# Can a group of order $55$ have exactly $20$ elements of order $11$?

Can a group of order $55$ have exactly $20$ elements of order $11$? Give a reason for your answer

by sylow theorem the answer is easy but without using sylow how can I solve this.can anyone help me please.thanks for your kind help.

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Hint: If the group has an element of order $55$ you are done, so you can assume it has one of order $5$ and it must then have how many element of order $5$? The subgroups of order $5$ intersect trivially, so what are possible numbers of elements of order $5$? – Tobias Kildetoft Apr 19 '13 at 15:06

First, discount that could be a cyclic group, for then there would be exactly 10 elements order 11.

If the group did have 20 elements order 11, then there would be 34 remaining elements with order 5.

Counting distinct prime powered elements is easy, since the subgroups only intersect at the identity: just note that there are $p-1$ elements of order $p$ in each distinct subgroup of order $p$, and so if you know there are $n$ such subgroups, there are $n(p-1)$ elements order $p$.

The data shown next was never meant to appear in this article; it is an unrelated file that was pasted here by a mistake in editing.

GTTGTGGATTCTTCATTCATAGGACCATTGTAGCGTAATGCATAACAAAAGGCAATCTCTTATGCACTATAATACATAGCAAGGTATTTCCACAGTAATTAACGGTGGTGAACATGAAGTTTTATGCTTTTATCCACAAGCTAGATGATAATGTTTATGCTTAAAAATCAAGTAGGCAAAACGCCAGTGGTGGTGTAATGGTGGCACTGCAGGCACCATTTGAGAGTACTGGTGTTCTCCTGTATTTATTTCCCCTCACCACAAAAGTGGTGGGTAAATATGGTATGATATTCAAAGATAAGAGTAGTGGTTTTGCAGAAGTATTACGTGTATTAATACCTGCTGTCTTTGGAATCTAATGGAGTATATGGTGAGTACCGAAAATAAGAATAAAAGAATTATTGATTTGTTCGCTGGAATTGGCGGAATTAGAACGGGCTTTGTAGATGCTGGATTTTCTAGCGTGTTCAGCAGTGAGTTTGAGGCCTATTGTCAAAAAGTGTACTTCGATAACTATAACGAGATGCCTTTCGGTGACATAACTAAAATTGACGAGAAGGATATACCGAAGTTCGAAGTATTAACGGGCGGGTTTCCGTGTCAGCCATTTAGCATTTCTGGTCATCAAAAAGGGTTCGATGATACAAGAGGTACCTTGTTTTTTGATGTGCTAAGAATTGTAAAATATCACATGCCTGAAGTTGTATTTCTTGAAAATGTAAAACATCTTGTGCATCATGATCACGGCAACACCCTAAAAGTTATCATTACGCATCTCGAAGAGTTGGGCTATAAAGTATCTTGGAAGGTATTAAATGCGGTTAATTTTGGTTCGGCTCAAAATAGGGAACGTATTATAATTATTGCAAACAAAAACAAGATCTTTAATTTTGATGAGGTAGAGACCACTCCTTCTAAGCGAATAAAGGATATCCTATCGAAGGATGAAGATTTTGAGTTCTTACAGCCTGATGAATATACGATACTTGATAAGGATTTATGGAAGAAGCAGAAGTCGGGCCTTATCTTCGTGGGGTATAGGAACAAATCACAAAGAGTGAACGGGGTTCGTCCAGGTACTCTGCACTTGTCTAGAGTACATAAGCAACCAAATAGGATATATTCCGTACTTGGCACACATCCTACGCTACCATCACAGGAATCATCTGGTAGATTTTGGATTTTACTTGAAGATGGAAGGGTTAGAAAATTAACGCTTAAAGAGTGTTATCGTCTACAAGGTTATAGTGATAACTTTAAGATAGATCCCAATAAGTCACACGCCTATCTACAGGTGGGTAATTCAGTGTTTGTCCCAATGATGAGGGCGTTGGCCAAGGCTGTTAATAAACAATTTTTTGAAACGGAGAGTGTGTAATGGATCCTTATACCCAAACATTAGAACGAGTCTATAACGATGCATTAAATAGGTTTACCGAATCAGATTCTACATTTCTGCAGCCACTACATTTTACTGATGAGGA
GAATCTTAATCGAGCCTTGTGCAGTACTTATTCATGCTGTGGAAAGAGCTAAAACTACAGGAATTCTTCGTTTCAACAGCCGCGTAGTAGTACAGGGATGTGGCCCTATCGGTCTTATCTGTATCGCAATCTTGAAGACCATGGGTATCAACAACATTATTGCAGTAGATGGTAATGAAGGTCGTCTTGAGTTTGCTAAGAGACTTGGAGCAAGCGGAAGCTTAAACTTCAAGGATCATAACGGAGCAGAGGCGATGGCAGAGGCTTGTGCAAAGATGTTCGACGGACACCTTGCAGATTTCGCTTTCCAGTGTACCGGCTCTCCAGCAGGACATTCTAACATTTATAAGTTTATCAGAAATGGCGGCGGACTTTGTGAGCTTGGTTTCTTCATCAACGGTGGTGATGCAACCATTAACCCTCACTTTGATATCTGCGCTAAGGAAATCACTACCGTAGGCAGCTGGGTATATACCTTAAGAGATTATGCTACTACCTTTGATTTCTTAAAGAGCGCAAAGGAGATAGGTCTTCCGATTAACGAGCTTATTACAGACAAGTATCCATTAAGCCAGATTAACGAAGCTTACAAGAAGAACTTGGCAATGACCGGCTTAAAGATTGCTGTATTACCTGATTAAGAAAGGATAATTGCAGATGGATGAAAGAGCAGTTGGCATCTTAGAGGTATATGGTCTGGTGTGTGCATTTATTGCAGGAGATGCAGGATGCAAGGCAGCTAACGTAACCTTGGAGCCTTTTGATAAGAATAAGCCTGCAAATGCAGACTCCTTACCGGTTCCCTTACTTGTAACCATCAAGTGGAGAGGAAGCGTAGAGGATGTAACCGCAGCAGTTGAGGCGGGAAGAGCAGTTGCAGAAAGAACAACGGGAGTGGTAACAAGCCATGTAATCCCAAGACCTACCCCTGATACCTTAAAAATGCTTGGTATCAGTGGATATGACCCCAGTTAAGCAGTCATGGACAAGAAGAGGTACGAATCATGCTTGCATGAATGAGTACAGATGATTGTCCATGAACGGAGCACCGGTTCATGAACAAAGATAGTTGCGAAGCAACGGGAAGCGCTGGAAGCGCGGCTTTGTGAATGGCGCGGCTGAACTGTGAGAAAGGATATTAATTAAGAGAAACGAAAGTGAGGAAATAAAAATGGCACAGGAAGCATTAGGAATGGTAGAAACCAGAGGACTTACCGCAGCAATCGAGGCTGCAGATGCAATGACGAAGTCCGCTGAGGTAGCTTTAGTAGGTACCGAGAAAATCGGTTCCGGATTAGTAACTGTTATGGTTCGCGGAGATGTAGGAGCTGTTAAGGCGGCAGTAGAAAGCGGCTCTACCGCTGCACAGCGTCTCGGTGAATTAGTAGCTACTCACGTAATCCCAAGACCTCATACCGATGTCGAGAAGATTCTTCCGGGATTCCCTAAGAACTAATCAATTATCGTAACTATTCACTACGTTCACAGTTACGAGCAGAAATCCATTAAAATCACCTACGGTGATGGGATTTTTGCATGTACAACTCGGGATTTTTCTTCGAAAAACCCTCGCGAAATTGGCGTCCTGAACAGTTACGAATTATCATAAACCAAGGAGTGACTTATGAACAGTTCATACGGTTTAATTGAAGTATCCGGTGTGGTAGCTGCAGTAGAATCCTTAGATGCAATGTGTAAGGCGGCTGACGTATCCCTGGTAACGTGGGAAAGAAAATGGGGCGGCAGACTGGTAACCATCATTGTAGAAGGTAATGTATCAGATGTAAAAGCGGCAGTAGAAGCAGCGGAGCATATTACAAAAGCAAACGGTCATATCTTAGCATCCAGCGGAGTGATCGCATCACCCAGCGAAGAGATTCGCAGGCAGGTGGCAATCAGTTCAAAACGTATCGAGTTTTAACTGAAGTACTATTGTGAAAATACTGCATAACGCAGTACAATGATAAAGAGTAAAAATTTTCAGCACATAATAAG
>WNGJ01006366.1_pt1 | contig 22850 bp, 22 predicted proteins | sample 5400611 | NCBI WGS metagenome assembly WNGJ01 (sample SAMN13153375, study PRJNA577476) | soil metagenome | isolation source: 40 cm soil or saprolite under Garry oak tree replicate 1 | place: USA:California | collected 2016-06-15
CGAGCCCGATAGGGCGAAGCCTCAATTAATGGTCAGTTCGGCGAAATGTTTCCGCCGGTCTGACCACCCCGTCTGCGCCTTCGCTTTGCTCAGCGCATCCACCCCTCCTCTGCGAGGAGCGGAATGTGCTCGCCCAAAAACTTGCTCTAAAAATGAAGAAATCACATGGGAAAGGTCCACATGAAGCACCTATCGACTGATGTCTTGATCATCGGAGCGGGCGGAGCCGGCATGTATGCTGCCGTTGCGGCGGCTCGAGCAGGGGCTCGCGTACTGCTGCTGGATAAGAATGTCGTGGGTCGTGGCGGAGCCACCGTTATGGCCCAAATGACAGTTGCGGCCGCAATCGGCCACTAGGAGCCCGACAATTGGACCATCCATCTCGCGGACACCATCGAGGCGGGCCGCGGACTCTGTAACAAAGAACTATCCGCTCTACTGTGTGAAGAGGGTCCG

But the number of order 5 elements would have to be a multiple of $4$ (which it is not, if it is 34.)

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How do you get that there would be 34 elements remaining with order 5? – AlanH Jun 9 '13 at 4:28
There are only four possible orders of elements: 1, 5, 11 and 55. We already eliminated 55. If 20 are order 11 by assumption, and one is order 1 (always), that leaves $55-20-1=34$ elements of order 5. – rschwieb Jun 9 '13 at 12:03

A theorem of Frobenius says the number of elements in a finite group that satisfy $x^n=e$ is a multiple of n. For n=11 this means the number of elements of order 11 plus the identity element is a multiple of 11, ie, the number of elements of order 11 is one less than a multiple of 11. So not 20.

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I know you don't required Sylow method

But if we do this question by Sylow method

55= 5 x 11

there is only one Sylow 11 subgroup

so number of element of order 11 = 10 *1 =10

In case of any error (plz suggest)

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